Who Needs Renter’s Insurance?

To briefly answer the question above: almost anyone who lives in a residence in which they do not own. When I’m quoting a new client and I indicate to them that our agency standard is to write account business, meaning an auto with a home and/or renter’s policy, when they do not own a home I am often answered with “I don’t need renter’s insurance.” But after receiving this answer numerous times, I’ve found that a lot of people seem to have a misunderstanding about renter’s insurance and may “need” it more than they think.

So contrary to what seems like popular belief, there does not have to be any type of rental agreement in place in order to be eligible for renter’s insurance. A person does not have to be officially renting a house, apartment, or condo, etc. to purchase a renter’s policy. The only requirements for renter’s insurance are that you live somewhere that you don’t own and have belongings. Now, I will say that if you are living with a blood relative, generally your belongings are covered under that relative’s homeowner’s policy (if they have one) because resident relatives are covered as household members regardless of age. However, keep in mind that coverage for all the belongings in the home is limited to the personal property coverage limits on the homeowner’s policy. So if someone is living with a relative and has an abundance of belongings at the premise or expensive high value belongings, to make sure there is enough personal property coverage, they would need to speak with their relative who owns the home to see what their limit is. Keep in mind that if you live in a home that is owned by a relative and that relative does not live in the home with you, there is no coverage for any of your belongings and in this case, you would definitely need a renter’s policy. In some cases, the relative that owns the home may not want their policy to be responsible for their resident relative’s belongings and in which case that person would also need to buy their own renter’s policy.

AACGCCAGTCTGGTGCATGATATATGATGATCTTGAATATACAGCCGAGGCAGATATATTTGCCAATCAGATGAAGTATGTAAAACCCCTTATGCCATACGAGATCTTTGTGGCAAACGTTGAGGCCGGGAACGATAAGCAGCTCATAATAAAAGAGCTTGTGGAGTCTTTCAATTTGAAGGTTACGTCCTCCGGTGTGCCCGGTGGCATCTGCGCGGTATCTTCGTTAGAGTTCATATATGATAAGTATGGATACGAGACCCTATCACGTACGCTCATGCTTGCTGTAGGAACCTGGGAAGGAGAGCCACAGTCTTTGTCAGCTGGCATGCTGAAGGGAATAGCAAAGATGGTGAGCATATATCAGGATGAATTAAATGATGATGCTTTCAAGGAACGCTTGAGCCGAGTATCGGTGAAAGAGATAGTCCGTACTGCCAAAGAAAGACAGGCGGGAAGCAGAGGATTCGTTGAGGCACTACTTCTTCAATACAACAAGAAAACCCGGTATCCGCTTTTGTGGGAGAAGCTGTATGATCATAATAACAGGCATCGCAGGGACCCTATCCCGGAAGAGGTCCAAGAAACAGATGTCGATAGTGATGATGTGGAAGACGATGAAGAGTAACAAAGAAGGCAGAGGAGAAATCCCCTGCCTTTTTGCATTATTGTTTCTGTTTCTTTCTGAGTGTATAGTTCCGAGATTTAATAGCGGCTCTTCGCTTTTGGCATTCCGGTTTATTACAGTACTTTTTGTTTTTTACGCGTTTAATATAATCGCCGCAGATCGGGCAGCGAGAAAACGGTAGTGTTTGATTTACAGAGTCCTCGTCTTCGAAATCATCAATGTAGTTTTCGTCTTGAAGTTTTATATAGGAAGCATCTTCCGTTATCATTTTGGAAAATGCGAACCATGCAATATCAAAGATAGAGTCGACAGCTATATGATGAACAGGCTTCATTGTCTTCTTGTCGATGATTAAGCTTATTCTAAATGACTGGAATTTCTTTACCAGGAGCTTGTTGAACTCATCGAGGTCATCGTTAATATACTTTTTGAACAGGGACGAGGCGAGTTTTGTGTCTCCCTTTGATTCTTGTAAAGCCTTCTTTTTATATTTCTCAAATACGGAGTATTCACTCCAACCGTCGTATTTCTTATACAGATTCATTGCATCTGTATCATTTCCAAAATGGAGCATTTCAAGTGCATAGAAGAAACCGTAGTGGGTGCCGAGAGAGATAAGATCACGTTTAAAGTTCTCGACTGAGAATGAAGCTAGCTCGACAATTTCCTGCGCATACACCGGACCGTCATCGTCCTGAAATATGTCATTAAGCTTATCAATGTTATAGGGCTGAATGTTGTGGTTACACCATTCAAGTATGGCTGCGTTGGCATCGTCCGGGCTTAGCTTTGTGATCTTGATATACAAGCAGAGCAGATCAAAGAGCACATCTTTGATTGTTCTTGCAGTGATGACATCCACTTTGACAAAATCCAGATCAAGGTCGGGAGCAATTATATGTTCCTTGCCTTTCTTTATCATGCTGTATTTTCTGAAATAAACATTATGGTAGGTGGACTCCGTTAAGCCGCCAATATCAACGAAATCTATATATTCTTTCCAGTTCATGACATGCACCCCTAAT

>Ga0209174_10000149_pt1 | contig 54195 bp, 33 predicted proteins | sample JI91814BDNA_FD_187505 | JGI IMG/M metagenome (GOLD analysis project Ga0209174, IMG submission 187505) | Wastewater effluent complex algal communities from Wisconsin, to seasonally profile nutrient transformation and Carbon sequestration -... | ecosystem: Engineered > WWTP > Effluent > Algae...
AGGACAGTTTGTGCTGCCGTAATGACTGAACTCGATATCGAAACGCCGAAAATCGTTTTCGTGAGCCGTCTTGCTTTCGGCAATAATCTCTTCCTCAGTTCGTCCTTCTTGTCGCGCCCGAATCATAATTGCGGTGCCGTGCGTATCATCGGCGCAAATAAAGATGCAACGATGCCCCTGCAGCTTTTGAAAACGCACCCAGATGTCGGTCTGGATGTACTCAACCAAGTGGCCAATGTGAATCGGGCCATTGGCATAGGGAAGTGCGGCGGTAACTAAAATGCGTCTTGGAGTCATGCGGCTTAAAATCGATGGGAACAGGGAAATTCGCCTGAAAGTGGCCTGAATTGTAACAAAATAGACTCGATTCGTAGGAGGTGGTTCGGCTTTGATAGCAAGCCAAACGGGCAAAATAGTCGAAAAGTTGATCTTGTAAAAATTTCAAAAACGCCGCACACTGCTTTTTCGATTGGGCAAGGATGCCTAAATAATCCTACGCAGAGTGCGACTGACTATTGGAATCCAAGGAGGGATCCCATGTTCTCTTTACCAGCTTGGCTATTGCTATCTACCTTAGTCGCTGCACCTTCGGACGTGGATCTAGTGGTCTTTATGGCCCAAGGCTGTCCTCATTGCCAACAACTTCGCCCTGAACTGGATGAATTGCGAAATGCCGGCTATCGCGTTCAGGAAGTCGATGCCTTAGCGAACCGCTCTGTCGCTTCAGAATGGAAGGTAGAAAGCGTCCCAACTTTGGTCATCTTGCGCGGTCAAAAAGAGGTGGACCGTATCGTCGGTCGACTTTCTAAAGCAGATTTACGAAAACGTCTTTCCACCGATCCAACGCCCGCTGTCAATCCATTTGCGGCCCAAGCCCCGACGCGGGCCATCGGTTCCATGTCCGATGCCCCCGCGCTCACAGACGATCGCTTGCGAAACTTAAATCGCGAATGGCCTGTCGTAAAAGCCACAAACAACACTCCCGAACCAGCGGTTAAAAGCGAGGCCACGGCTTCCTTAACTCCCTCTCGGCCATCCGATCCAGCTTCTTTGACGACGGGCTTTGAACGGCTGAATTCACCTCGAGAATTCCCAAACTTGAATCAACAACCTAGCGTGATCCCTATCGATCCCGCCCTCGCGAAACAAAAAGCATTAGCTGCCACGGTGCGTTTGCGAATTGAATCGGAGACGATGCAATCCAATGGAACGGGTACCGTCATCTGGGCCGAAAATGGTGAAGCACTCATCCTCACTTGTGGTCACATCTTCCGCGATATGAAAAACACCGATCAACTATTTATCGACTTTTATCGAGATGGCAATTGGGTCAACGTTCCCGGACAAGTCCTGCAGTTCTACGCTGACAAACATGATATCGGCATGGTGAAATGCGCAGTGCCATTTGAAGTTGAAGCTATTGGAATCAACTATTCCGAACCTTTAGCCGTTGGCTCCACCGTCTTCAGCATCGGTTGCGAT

So now that I’ve explained the possible need for a renter’s policy when living with a relative, it leaves me with the rest of the scenarios, which can all be explained very simply. If you live in an apartment, condo or home, whether alone or with a friend, and you do not own that structure, you need a renter’s policy. A friend’s policy will never cover your belongings, your landlord’s policy will never cover your belongings, the condo association or apartment complex will never cover your belongings. It is your responsibility as a tenant to purchase your own policy if you want your belongings to be covered at the time of a loss.

In addition to the benefits listed above, another giant benefit you receive with a renter’s policy is “loss of use” coverage. This will cover any additional living expenses you may need if there is a loss so great where you must be relocated. If you’re living in an apartment complex and there’s a fire and you don’t have a place to stay or don’t have any clothes or essential living items, the “loss of use” coverage will cover those needs for you. Typically, renter’s insurance is very affordable as well.

If anyone at anytime needs further clarification on whether or not they may need a renter’s policy, please contact our office, we would be happy to assess your needs with you and offer any recommendations we see fit.

Meredith Ferry, Account Sales Executive